Jack’s Books Blog: Reacher and Reece

You can binge their series–or their books.

Lee Child’s “Jack Reacher” character is set for a December release of Season 2 on Prime. Key to improving the already excellent depiction by actor Alan Ritchson is beefing up his villains. In Season 1, Jack seemed a little over-qualified to take on a fat, corrupt counterfeiter and his wimpy kid. There’s already 30-something Reacher novels by Lee, and now his brother, Andrew Child.

Meanwhile, the Jack Carr-penned series about former Navy SEAL James Reece, also on Prime, looks to drop end of ’24 or so. Chris Pratt’s portrayal of Reece was for a while Prime’s #1 rated program, and Carr is still writing Reece novels, so there should also be plenty of material here, too.

Reacher and Reece would be a formidable team—both are ex-military, extra tall and extremely unconventional. Both are feared and mistrusted by their former Uncle Sam-employers, yet both are invaluable to good guys, when all else fails. Reluctant heroes you can’t pin down. Somehow, I think they’d get along.

And both were in my reading the last few weeks.

I’m late to the Carr series, but book #2, “True Believer” (2019) seemed timely: a wave of terrorist audacity leads…ultimately…to Ukraine. Along the way, Reece has a trans-Atlantic journey, a rejuvenating stop in Mozambique, and a hunt for some unsavory characters with a nightmare weapon. I’m going to say it—the books are even better than the TV show.

In “Past Tense” (2018), Jack Reacher stops off in Laconia, New Hampshire, because his people were from there. OK, it’s no Mozambique or Ukraine, but as usual with any place Reacher hitches to, it looks small-townish, but hides big secrets. While Jack learns surprising things about his roots, a young couple driving from Canada to NYC gets stranded nearby, at the worst motel ever. Eventually, Reacher’s investigation, and their plight, entwine.

Also this round:

“Mrs. Pollifax and The Hong Kong Buddha” by Dorothy Gilman (1985) In this light, kitschy series, a spry senior periodically undertakes secret missions for a US spy agency. Emily Pollifax wears plummy hats, loves exotic plants and has a black belt. Here, she tries to make contact with a Chinese ally who’s in trouble and gets involved with a psychic, a burglar, murders and smuggling.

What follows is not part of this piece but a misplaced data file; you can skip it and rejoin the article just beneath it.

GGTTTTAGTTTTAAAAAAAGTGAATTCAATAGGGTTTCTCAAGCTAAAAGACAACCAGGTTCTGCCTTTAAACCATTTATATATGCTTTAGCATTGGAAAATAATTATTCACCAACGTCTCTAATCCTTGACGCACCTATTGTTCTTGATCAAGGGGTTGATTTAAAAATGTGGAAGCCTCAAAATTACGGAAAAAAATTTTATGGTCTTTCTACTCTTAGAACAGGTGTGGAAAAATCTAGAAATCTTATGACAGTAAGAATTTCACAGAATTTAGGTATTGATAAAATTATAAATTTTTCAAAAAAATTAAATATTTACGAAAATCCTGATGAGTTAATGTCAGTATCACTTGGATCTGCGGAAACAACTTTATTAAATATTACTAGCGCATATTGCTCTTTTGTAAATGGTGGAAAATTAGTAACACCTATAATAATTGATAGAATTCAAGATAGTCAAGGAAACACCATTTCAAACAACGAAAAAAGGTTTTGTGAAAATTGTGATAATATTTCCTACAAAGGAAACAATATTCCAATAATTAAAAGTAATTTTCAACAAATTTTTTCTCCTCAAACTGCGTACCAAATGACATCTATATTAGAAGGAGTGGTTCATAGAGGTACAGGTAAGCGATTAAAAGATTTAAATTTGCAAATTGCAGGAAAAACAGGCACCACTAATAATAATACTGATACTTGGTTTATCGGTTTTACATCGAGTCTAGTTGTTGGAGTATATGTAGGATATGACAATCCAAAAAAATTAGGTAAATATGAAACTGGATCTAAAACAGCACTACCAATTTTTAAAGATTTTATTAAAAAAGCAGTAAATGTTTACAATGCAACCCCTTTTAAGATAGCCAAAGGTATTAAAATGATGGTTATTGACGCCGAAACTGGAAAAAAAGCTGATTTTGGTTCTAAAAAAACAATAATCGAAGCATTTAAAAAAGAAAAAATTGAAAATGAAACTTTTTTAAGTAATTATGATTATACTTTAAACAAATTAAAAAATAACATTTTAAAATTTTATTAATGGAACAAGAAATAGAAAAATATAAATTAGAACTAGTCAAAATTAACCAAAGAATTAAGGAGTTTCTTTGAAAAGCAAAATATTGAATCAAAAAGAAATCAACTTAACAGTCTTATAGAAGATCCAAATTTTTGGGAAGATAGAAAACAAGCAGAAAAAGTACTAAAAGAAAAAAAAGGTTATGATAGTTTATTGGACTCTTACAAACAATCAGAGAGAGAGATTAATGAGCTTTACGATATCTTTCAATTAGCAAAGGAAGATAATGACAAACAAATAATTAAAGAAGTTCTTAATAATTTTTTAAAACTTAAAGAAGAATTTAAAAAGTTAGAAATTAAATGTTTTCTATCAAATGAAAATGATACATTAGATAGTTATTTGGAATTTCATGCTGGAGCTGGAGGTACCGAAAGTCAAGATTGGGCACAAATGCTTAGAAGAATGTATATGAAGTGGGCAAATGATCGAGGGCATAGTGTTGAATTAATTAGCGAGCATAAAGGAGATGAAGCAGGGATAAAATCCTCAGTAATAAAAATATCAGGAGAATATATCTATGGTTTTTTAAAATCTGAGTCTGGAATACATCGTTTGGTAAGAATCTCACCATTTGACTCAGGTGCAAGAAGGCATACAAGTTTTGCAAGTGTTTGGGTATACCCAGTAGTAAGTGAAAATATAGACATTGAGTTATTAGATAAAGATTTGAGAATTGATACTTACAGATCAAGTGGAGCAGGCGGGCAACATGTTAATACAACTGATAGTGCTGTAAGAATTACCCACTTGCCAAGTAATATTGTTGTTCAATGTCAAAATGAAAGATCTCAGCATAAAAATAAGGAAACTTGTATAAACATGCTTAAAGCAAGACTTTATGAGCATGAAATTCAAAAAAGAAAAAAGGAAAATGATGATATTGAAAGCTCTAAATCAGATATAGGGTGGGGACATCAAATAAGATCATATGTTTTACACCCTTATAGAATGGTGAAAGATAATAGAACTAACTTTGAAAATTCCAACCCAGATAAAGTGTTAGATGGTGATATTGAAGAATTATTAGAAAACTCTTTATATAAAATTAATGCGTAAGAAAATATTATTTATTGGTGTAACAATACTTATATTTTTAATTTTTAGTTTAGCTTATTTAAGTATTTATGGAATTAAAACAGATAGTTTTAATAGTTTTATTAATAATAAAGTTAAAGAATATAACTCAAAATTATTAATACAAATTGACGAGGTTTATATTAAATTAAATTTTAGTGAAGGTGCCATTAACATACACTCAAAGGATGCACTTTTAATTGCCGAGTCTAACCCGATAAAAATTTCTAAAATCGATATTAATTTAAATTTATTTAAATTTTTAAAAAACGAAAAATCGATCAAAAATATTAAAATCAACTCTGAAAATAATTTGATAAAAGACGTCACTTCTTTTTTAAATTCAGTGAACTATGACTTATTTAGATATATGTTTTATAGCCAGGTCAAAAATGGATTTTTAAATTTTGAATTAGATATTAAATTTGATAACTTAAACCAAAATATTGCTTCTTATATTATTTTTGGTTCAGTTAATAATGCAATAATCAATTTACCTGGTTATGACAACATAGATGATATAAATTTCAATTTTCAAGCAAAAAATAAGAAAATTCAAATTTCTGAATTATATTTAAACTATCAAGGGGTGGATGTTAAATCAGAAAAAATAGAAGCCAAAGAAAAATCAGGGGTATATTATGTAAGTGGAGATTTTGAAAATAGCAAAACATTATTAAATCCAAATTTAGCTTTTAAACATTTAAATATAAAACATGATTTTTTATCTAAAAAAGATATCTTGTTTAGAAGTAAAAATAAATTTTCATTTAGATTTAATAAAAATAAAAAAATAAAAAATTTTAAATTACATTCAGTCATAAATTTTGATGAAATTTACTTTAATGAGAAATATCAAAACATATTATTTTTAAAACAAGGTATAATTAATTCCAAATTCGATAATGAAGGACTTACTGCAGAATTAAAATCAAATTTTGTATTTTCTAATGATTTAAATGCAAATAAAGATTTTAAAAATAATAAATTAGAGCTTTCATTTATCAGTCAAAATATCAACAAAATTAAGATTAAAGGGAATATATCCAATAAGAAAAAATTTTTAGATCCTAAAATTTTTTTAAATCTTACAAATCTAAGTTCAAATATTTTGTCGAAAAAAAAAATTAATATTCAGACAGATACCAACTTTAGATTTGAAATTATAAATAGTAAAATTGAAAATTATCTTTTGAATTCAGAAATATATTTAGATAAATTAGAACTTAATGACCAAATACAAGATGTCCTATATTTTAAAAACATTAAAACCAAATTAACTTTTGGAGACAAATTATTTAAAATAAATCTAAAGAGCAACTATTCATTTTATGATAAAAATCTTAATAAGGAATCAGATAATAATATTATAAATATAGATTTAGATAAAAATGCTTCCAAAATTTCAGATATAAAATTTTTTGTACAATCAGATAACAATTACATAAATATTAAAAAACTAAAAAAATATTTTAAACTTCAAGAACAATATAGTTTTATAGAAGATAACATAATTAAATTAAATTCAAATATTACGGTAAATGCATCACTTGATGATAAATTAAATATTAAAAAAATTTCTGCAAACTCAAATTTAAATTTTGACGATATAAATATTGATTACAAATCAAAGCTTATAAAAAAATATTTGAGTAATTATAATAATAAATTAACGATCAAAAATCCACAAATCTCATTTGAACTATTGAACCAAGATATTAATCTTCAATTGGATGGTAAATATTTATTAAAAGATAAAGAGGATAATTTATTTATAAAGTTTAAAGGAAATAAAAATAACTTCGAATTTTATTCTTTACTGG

“Bad Boy Brawly Brown” by Walter Mosley (2002) It’s 1964 in Los Angeles, and Easy Rawlins agrees to find–and check on–the son of a friend. The young man’s joined a black militant group and may be in trouble. Soon, of course, Easy’s in even more trouble, but you’ll stick with him through every page. Walter Mosley might be the best novelist in America today; these books are not just great mysteries, but flat-out killer literature.

“Death in Paradise” by Robert Parker (2001) This is from the late mystery author’s “Jesse Stone” series of mysteries: Stone is a former homicide detective from L.A. who killed his career with a bottle, and winds up with a second, and maybe last, chance at police work (and his marriage) in a small Massachusetts town, where he’s chief. The discovery of a young girl’s body leads to much more than just who killed her.

“The Tenth Fleet” by Ladislas Farago (1962) A hidden gem of a history—this might be one of the best books out there about the U-boat wars in the WW2 Atlantic. The author draws on primary sources still alive at the time of his writing, and his own extensive experience in military and espionage history to produce an account of the impressive (and nearly successful) German campaign against Allied convoys, one that reads like a novel at times. I came away from this read more convinced than ever that Nazi Germany might actually have prevailed had they gone all-out on subs. With often manic, scattered “leaders”, they were trying a little bit of everything, but the U-boats were their sharpest tool. Thank God they didn’t realize it.

“Because The Night” by James Ellroy (1984) The second in his “Lloyd Hopkins” trilogy, it has the brilliant but haunted LAPD detective working on two questions: who killed three people in a liquor store but didn’t steal anything? And what has become of a fellow officer missing for a month, a man who often took dangerous undercover assignments? The threads of the two cases tangle and lead to one very warped psychiatrist. No one covers this territory—physical and psychological—better than Ellroy.

Read one? Let me know how you liked it? [email protected]


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